According to PDMA's Glossary
Idea: The most embryonic form of a new product or service. It often consists of a high-level view of the envisioned solution needed to solve the problem identified by a person, team or firm.
In product development contexts, the word "idea" may refer to a "new product concept" and other information described in project documents.
A common belief in new product development (NPD) is "If you want to have good ideas you must have many ideas." An alternative version is "The best way to get a good idea is to get a lot of them." Often, these quotes are attributed to Linus Pauling."
To acquire many ideas, some organizations make significant investments in idea generation techniques and idea management systems. These may be associated with innovation management efforts.
Additional Context and Interpretation
When Pauling was asked how he developed ideas, a colleague recalled that Pauling said:
"If you want to have good ideas you must have many ideas. Most of them will be wrong, and what you have to learn is which ones to throw away."
The colleague interpreted Pauling's intension:
"Having the ideas is the easy part... The difficult part is to know which ones to hang on to and which ones to throw away."
Crick's interpretation provides additional insight regarding "good ideas" for new product developers. Discernment can be a more important success factor than just generating many ideas.
High Quality Ideas
Instead of producing a greater quantity of ideas, Pauling produced ideas of greater quality.
By the time Pauling was asked "How do you get ideas?" he had become very proficient and had been recognized for his accomplishments. A Wikipedia article describes him as "an American chemist, biochemist, peace activist, author, and educator. He was one of the most influential chemists in history and ranks among the most important scientists of the 20th century." His accomplishments and awards include:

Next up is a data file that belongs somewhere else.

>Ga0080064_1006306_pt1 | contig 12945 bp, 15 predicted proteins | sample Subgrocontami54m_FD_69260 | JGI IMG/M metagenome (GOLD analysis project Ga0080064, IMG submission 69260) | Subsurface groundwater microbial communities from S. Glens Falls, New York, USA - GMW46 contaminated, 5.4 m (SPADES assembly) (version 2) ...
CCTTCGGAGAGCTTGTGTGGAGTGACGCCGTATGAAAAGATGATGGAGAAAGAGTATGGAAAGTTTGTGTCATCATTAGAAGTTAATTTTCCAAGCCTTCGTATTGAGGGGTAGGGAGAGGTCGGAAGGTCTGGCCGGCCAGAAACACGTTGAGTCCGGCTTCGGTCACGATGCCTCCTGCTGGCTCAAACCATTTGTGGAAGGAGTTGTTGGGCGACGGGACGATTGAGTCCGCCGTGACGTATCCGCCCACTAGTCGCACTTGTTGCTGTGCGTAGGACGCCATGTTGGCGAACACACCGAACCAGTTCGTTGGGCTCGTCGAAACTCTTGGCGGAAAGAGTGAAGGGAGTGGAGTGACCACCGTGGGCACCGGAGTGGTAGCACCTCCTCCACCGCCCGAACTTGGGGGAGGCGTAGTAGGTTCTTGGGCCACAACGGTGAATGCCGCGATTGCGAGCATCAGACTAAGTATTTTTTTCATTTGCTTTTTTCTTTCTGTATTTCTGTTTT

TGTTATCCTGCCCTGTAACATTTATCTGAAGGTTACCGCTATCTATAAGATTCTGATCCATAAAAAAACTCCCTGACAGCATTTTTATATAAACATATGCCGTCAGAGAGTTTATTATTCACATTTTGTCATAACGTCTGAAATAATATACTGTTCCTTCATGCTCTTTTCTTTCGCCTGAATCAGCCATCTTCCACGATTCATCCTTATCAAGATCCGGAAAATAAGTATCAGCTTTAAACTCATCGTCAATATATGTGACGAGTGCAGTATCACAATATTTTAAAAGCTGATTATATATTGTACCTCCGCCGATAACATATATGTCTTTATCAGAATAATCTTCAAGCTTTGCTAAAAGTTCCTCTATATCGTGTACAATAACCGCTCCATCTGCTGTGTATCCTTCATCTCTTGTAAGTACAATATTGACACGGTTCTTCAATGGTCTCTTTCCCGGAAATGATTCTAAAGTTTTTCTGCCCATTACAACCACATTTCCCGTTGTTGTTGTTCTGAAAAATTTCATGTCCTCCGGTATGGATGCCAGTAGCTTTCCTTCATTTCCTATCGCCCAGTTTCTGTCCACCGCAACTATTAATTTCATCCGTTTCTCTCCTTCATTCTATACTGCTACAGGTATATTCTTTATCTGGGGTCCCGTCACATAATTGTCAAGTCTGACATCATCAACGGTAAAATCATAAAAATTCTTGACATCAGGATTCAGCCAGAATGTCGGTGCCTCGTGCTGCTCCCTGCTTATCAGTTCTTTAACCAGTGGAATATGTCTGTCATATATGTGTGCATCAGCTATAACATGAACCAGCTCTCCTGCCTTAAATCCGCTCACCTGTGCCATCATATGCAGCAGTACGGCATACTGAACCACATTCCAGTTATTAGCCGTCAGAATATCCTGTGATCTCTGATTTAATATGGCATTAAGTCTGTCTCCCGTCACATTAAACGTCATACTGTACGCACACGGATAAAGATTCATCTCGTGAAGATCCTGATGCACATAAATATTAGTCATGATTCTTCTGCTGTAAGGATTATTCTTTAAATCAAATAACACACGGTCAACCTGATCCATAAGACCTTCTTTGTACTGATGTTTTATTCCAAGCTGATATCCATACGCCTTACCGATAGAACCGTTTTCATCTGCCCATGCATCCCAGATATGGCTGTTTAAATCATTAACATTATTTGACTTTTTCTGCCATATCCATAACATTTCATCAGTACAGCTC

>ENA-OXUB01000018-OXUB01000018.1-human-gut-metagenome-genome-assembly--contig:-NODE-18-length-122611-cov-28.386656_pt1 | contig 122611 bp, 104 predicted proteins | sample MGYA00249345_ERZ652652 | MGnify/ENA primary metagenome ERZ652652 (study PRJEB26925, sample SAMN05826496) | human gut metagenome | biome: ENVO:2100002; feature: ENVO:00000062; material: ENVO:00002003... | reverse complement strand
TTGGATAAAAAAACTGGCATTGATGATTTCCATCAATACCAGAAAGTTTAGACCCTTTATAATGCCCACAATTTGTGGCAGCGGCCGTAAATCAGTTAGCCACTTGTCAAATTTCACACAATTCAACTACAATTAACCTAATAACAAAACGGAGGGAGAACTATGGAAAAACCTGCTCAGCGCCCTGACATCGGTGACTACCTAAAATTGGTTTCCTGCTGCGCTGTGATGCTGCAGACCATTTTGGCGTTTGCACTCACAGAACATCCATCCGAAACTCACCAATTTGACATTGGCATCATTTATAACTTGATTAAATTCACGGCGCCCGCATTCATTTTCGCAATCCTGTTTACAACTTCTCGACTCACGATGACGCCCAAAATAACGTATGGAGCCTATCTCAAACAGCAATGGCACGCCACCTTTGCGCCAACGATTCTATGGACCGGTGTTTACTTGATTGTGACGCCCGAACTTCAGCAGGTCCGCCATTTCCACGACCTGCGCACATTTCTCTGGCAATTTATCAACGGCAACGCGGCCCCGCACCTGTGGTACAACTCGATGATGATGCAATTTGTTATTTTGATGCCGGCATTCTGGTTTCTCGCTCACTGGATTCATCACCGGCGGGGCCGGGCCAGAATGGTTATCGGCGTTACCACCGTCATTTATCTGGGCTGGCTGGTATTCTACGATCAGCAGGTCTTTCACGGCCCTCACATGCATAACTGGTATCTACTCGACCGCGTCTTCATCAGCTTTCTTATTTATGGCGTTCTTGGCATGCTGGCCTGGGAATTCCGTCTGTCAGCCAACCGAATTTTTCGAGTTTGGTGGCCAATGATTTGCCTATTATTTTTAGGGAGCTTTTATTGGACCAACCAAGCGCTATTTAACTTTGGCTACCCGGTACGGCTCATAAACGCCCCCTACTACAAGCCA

- Obtained PhDs in physical chemistry and mathematical physics in 1925
- Summarized his work in his book "The Nature of the Chemical Bond," an influential chemistry book. Published in 1939
- Awarded Nobel Prize in chemistry in 1954
- Awarded Nobel Peace Prize in 1962
- Linus Torvalds, the developer of the Linux kernel, was named after Pauling in 1969
- Called one of the founders of molecular biology by Crick in 1996
Pauling mastered the fundamentals of his discipline, contributed to the advancement of his discipline, and interacted with other proficient colleagues to synthesize good ideas.
By interacting with proficient peers, Pauling maintained effective ways to discern good ideas from the ones that should be discarded.
Contrasting two approaches to value creation
The approach advocated by Pauling includes proficient individuals interacting with proficient colleagues to develop a few ideas and reject others.
Another approach solicits contributions from a more general population. This approach is likely to generate more low quality ideas. The potential value of each idea may be evaluated by a committee. The ideas may be evaluated using sophisticated analytics. A portfolio of ideas may be managed by another committee. This approach is consistent with many social media campaigns and bureaucratic efforts.
One of these approaches is much more satisfying than the other and is more likely to produce better results.